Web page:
4. You've made a 73 and a day year old very happy.

 

5. You are to be commended for illustrating what Wright Writes is all about.

 

6. Thank you.

 

Regards,

 

Tony. 

Sometimes you just need a little kick.  I had always feared to bring a soldering iron near white metal - it just seemed counter-intuitive as it melts so easily.  I guess having soldered electronics for around 50 years I already had some basic skills, just never on white metal.  Once you showed me and I tried it, it just fell into place.   

 

It's amazing what can be taught in a few minutes.  You made a point about solder also being the 'filler'. Didn't mean much at the time, and against what I'd learned in electrical soldering, but, it's that that enabled me to make a slightly rough K's casting into something sort of resembling a model.  There was a fair bit of solder filling (and filing) needed around the smokebox and front buffer-beam, but by using solder instead of plastic filler I could do that in minutes rather than days, and the results are far better.

 

It's not just about teaching techniques and skills though - it's about inspiration and encouragement to get on and do stuff.  You have to try, and sometimes fail and then figure how to fix things.  I quickly learned is that the side of the soldering bit is just as hot as the tip and one careless touch will melt something.  Only happened once though.

 

As someone on the cusp of retirement (probably within the next 6 months or so) the thing I fear most is getting into an "I've got plenty of time, I'll do it tomorrow" mode.  I completely agree we need to find reasons to do stuff - that's not always easy, but sometimes a little encouragement and inspiration go a long way.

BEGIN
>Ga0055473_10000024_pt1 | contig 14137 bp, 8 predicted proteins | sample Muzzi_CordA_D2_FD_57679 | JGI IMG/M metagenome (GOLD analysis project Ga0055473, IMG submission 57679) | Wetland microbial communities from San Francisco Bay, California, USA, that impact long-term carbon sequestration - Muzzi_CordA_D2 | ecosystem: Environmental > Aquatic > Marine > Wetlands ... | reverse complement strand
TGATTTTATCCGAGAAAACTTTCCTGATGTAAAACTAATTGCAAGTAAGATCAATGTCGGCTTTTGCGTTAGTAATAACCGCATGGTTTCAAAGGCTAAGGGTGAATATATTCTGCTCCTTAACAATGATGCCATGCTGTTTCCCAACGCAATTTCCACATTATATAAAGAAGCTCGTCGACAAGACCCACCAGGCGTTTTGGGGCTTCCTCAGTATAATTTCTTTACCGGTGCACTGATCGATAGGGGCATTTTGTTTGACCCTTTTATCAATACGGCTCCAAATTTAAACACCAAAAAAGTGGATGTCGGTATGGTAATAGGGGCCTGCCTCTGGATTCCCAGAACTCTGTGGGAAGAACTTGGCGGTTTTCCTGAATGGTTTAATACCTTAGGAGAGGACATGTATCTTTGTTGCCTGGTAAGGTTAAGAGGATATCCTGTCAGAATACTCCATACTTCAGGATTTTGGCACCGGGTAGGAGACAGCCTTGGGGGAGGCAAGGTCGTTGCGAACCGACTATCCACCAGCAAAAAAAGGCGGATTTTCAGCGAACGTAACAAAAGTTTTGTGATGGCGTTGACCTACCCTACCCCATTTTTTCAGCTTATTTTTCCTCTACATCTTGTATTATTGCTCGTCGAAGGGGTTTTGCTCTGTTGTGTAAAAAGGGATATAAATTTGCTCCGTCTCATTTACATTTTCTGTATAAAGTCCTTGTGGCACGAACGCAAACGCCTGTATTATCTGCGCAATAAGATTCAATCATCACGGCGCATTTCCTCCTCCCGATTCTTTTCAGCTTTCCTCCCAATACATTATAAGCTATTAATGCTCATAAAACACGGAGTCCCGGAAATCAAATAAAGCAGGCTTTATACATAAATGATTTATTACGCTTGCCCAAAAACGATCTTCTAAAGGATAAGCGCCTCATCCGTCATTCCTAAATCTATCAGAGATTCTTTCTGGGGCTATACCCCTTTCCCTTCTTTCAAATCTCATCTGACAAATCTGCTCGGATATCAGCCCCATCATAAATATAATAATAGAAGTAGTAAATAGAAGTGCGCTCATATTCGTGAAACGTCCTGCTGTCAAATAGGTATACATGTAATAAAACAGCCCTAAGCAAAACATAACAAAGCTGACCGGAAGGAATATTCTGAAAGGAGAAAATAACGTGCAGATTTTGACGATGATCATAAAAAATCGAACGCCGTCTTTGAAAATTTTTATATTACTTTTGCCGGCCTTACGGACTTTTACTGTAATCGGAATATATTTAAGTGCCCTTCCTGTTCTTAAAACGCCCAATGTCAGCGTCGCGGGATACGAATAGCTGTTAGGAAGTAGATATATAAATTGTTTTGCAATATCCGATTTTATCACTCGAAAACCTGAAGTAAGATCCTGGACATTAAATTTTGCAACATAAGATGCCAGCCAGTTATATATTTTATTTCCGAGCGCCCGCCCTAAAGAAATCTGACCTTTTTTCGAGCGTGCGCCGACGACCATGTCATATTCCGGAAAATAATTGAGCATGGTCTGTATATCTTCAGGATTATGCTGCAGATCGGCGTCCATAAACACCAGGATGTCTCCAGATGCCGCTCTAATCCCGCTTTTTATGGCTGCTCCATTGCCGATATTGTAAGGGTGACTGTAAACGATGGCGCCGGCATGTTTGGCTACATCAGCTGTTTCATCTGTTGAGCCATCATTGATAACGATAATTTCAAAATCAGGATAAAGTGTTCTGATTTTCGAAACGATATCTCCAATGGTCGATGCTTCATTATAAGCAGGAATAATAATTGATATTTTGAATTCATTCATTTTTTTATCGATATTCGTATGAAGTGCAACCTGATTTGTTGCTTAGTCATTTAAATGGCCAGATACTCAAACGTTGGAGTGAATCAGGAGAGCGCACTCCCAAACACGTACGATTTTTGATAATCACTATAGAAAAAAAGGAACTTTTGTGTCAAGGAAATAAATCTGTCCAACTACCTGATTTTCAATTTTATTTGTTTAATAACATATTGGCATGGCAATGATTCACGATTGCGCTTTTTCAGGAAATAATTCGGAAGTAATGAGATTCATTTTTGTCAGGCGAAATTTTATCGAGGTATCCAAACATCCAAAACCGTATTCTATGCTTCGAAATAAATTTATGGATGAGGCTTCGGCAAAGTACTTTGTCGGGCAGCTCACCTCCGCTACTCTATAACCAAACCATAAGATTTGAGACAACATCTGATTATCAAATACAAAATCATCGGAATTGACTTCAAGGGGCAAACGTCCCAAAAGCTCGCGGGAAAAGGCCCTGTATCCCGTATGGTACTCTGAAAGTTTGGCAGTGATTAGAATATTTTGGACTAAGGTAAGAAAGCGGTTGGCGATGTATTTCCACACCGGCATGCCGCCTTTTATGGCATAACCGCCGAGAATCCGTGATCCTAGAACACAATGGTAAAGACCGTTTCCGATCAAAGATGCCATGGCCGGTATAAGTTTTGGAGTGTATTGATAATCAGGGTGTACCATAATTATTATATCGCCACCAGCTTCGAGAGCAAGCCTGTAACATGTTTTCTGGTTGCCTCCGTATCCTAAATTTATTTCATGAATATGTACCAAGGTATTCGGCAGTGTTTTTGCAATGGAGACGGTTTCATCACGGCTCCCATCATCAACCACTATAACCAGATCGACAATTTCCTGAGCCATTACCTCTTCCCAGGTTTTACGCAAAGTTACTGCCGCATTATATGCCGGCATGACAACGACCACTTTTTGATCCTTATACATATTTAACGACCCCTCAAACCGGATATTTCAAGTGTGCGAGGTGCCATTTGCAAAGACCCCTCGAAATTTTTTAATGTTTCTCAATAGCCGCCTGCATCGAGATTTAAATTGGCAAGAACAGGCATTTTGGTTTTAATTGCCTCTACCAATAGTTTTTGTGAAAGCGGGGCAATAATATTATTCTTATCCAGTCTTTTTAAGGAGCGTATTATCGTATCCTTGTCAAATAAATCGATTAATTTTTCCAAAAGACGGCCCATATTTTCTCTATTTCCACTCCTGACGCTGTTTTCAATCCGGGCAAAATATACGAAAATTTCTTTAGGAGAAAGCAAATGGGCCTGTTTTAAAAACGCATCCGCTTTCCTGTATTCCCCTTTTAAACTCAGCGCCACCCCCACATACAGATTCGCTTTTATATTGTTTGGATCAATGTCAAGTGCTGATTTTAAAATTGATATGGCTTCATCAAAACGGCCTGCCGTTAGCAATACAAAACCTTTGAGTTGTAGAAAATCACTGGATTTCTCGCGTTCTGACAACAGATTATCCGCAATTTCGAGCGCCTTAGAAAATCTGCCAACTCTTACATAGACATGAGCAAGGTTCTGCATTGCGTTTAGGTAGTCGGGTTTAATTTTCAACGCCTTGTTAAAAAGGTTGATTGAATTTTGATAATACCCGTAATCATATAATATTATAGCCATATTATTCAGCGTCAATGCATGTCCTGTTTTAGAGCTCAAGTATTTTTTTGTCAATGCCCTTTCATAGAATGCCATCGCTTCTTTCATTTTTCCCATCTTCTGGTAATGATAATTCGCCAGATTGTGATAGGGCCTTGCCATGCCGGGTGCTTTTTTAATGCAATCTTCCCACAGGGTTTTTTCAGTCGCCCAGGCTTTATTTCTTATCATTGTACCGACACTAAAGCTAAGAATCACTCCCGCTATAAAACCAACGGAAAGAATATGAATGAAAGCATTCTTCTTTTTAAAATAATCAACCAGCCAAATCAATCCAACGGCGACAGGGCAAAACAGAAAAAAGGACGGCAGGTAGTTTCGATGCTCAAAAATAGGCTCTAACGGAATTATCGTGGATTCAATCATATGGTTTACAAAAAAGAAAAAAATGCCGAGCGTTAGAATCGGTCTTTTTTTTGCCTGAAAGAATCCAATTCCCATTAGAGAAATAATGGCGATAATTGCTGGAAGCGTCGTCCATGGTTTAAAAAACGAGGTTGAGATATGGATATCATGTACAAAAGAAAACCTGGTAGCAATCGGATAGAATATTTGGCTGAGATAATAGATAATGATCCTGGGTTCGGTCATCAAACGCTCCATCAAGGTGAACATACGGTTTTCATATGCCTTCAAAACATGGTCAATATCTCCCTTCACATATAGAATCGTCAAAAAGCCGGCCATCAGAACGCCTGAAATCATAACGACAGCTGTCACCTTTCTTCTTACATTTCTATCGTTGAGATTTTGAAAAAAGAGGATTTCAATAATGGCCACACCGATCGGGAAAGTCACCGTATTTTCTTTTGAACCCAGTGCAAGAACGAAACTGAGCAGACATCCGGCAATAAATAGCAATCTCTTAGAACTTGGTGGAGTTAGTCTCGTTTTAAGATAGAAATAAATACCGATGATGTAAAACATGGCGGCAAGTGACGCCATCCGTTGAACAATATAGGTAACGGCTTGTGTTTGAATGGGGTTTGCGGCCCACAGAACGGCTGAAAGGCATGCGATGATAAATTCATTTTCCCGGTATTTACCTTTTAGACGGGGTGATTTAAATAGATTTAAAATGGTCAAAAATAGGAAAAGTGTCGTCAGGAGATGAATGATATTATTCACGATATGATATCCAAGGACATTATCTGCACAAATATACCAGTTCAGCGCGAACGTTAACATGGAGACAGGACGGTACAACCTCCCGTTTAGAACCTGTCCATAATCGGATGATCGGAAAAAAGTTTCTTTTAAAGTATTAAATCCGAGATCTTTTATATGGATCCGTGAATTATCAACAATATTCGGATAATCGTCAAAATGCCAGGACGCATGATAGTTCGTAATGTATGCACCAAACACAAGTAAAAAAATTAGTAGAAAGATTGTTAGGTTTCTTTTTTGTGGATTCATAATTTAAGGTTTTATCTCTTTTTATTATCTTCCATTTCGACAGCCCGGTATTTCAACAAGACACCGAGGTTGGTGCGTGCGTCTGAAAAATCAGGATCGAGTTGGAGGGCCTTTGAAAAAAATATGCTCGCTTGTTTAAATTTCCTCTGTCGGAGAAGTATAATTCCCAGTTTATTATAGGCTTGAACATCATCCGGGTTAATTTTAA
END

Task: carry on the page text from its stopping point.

I have an Albion Models M.S.W.J.R. 4-4-0 waiting in the wings once I finish the 97xx pannier.

 

Nick

 

 

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Hi Tony

 

my apologies I did not read back far enough on your thread.

 

I am out of the country at the moment so can only pick up WiFi every so often.

 

May I wish you a belated Happy Birthday hope you had an enjoyable day.

 

Regards

 

David

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American tv is awful. News is 5 mins long and only on local shootings and a bake sale. The films last half hour takes an hour and a half due to all the adverts, and they are not even funny. Just political, fashion and doctors.

 

as to the use of correct words, especially sitting or sat. Number one son at breakfast discribed someone as sating. I picked him up for this but don’t know if he picked it up in Essex or across the pond. 

 

Richard

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1 minute ago, richard i said:

American tv is awful. News is 5 mins long and only on local shootings and a bake sale. The films last half hour takes an hour and a half due to all the adverts, and they are not even funny. Just political, fashion and doctors.

 

as to the use of correct words, especially sitting or sat. Number one son at breakfast discribed someone as sating. I picked him up for this but don’t know if he picked it up in Essex or across the pond. 

 

Richard

 

Satting is not an Essex thing thank you lol.

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3 hours ago, Tony Wright said: